The True Planet Savers

 

The Ping that started it all.

Do you ever hear an incidental passing comment that suddenly goes ping!  in your brain but you don’t know why?  And you have to pursue it even if it leads nowhere?  This happened to me when someone casually mentioned “Widemarsh Ventures.  “They collect all sorts,” he said, “and turn them into saleable goods.”

Peter Maybury

Ping! Went my brain, and I had to find out more.  A rootle through the internet brought up an address and telephone number.  That’s how I got to meet Peter Maybury.  On the telephone, stumbling over my half-formed idea for a blog, he welcomed me to come and see.

The Workshop

It was NOT a prepossessing site.   A trading estate.  A workshop called “unit 2”.  But standing sentry outside its double doors were plentiful exhibits of items waiting to go into someone’s home, themselves a form of welcome .

 

Hallowe’en lights

The workshop is a glorious jubilation of donated wood and other materials, part-done hedgehog houses, bird houses, cork/white boards, Hallowe’en lights, bug hotels, boxes, chests, and tables, slatted doors that could easily morph into blanket storage, all on their way to becoming something magic.  Materials used are eco-friendly, harmless to people, soil, plants, water and gardens. Diluted food colouring is a background for painted signs.

 

 

Commissioned work included a costermonger’s cart and wishing well created for Queen Elizabeth’s visit, now rented out for weddings.  And – up on a local country walk somewhere — a series of kissing gates, each with the name of a World War One soldier who had lost his life abroad.

The workshop is also a vibrant re-cycling centre for goods processed elsewhere. Ten-foot mounds of bags full of crushed cans, bottle tops, ring pulls, and foil stood near the entrance, awaiting distribution to other firms who will also turn them into something new. “We try not to throw anything away,”

Peter explained,  indicating the nets of kindling ready for distribution, the heavy sacks used to store the vast amount of sawdust they produce to send to farmers, the wooden pallets waiting to be made into tables and children’s outdoor toys.

 

 

 

 

 

 

 

After much negotiation and courage to carry the dream forward, Peter established  Widemarsh Ventures, which supports Choices Foundation C.I.C.  It’s an opportunity for people whom others do not employ in mainstream business, to gain skills, a strong community, and confidence while taking part in a self-sufficient business.

The Shop

The shop in Hereford

       

On another day I visited their shop: “Handmade in Hereford” nestled in the atrium of a large department store in the city’s centre.  Both places had the same sense of calm, of welcome that made it difficult to leave.  One shop volunteer said, “I love coming here!” There’s a restful quality in both places.  Maybe it’s the warming scent of wood.  “That scent is inborn in the human being,” said Peter.  “It brings us back to our ancestors and their dependence on wood for survival.  Our need for trees is still with us today,”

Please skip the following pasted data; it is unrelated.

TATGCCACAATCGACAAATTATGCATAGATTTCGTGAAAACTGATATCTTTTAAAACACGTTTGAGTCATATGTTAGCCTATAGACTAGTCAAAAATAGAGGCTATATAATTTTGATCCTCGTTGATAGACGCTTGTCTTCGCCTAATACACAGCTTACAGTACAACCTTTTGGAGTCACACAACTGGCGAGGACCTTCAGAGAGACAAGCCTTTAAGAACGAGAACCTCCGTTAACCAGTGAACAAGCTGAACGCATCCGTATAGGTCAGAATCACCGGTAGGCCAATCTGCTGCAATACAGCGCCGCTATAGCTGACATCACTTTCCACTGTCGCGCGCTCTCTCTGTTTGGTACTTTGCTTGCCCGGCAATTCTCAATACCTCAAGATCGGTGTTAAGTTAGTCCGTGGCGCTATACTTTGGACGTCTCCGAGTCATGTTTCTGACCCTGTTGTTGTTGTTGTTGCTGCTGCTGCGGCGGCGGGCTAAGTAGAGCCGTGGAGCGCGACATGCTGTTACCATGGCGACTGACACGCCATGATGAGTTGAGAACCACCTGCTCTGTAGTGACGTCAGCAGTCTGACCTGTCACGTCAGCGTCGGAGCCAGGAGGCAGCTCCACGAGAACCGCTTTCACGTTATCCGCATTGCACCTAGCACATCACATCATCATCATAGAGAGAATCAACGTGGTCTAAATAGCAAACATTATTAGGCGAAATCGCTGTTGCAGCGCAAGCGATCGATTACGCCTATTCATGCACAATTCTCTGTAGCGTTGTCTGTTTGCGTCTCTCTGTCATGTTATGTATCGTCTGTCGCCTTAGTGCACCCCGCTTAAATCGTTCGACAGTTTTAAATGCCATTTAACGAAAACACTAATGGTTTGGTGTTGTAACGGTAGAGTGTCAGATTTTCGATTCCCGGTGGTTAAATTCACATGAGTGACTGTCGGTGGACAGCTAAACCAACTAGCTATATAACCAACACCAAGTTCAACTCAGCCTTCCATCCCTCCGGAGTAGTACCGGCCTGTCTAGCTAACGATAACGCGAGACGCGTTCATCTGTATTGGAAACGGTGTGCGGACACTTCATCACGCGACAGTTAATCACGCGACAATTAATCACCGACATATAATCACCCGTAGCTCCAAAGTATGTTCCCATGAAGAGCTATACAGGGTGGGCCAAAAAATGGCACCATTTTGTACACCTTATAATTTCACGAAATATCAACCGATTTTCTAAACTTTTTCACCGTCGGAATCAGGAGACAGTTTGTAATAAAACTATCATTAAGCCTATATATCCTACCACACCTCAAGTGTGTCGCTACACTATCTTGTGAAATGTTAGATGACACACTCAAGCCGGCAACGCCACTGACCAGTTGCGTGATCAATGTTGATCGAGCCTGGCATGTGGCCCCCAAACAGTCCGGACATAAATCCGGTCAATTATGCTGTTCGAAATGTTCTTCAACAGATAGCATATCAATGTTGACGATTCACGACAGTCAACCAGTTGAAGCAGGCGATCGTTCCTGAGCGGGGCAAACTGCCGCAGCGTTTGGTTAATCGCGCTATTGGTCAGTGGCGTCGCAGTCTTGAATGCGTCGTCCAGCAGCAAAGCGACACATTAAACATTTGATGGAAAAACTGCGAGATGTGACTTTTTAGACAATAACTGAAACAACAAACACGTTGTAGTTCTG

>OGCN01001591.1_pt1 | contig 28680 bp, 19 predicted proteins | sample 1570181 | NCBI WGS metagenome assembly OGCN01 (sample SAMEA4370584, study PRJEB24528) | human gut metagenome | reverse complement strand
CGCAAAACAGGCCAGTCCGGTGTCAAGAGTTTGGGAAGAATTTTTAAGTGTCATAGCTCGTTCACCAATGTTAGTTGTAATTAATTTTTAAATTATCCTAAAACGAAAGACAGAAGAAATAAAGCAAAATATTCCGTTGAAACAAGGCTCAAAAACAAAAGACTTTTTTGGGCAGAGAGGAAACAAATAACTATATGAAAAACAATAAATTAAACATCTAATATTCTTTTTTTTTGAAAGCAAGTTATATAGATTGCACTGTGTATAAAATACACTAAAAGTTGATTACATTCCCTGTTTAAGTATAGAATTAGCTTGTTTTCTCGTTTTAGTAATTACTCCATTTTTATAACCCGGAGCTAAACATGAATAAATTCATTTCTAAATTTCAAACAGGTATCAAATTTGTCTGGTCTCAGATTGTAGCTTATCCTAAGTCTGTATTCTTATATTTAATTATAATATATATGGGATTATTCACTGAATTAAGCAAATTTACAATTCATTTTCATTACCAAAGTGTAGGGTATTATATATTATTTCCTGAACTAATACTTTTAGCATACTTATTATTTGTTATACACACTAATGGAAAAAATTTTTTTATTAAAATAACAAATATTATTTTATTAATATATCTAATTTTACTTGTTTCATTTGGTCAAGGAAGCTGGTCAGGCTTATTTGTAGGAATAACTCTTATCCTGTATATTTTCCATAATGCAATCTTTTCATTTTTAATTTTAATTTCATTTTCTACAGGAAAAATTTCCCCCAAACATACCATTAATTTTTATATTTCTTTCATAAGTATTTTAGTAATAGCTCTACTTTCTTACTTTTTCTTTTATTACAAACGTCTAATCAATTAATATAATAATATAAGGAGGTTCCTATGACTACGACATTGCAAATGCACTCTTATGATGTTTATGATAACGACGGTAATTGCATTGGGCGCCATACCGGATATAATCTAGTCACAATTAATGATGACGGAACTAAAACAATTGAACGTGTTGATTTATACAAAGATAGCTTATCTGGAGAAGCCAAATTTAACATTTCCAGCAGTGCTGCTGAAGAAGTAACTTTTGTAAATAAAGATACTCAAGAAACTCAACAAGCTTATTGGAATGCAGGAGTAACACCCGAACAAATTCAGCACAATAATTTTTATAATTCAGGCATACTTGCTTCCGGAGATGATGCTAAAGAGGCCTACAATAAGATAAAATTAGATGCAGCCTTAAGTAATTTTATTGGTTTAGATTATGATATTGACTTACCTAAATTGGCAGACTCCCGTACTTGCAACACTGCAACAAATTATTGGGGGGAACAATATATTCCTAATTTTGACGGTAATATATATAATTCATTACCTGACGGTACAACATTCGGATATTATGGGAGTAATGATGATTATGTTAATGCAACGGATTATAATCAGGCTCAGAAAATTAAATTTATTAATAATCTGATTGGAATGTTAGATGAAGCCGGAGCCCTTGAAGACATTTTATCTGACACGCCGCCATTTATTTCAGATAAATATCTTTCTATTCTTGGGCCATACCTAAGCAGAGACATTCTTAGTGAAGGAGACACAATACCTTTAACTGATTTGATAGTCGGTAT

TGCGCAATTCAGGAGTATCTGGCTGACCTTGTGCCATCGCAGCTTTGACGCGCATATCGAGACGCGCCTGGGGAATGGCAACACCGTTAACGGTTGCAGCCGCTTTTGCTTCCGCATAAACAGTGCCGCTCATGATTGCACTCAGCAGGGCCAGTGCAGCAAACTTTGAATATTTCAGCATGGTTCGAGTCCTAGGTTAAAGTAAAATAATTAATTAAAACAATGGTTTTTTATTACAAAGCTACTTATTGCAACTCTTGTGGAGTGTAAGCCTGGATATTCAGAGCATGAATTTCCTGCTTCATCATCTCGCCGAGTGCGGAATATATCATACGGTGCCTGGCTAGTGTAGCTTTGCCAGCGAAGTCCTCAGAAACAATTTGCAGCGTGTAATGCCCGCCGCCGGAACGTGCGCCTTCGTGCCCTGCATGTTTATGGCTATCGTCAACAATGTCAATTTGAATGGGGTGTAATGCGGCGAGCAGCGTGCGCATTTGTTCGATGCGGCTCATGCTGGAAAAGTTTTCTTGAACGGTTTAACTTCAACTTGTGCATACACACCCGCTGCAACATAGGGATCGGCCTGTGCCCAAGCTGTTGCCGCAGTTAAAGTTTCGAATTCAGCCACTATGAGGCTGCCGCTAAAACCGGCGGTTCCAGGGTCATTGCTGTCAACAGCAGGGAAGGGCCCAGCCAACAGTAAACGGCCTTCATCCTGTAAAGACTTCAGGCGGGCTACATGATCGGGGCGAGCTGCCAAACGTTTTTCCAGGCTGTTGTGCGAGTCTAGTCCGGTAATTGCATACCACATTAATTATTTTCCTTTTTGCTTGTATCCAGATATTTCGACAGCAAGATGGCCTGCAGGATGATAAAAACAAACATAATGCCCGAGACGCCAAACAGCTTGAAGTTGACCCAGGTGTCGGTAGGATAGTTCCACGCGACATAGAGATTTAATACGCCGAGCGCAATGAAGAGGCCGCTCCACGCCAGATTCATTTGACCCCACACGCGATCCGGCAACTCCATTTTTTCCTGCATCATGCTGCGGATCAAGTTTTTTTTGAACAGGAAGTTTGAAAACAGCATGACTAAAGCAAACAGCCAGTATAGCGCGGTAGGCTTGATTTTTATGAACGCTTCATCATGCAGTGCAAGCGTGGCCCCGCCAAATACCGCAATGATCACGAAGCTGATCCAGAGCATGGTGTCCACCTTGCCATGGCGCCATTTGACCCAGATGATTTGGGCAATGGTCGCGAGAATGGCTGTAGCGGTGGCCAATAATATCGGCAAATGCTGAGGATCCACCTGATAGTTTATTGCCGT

So what’s it all about?

So, what caused me to search out Widemarsh Ventures in the first place?  Maybe it’s because I cringe with guilt every time I acquire yet another plastic bag, which might find its way into landfill, or the sea (now ten times more polluted than first estimated). Perhaps it’s my awe as I look at the two households in our community who are completely self-sufficient in energy.  Perhaps it’s my total ignorance on how to get There from Here.  This business gives me hope.

Peter’s venture welcomes Society’s throw-away goods and makes them into something reusable and practical, done by people whom Society won’t hire.  It’s these same “unemployable” people who are holding our planet together, pushing back climate breakdown just that little bit longer.  They are true Planet savers.  Find the Peters in your area, support them, celebrate them, and let the world know that you are doing so.

Recycled Food

Call it leftovers, call it planned-overs, call it many happy returns – there’s nothing wrong with cooking for more than one meal at a time, now that you’ve got out your favourite pans.  But there’s no reason why the happy return has to appear in the same form as its parent serving.

These are triangular food parcels (I dare not call them “samosas”) filled with cooked food, and can be made in large batches or just used with that last dollop of food that no one can bring themselves to eat.

thick paste

Make a flour-water thick paste, stir it awhile so that it starts to glutenise.

 

 

 

 

Now cut tortillas in half.  Hold each in a skewed cone so that one edge is higher than the rest (this will flap down once filled).  Now lavishly paste the side to prevent the cone from opening.

halving the tortilla

 

 

 

pasting the side

 

 

 

 

filling

 

 

 

 

 

pinch shut

 

Fill  with cooked cooled food. 

I used a  Vegan samosa recipe for these as they were going on a picnic.)  Then seal the top flap over with more of the paste.   Let the paste dry a bit.  When ready to bake, brush with oil, bake awhile, the turn over and brush with oil again.  Bake until they look right.

Serve with:  If the contents are very spicy – like curry, or chilli – serve a bland sauce with them – mayonnaise mixed with yogurt and a bit of powdered mustard,  or tahini mixed with water and a squeeze of lemon.  If the contents are bland – like tuna,  beans, or leftover meatloaf – bring out the hot sauces and chutneys.

Oh, and by the way, figure out a way to identify the contents of your parcels, perhaps with a mark or food colouring.  I didn’t.  I now have a freezer box of mystery parcels, all made at different times.

mystery parcels!

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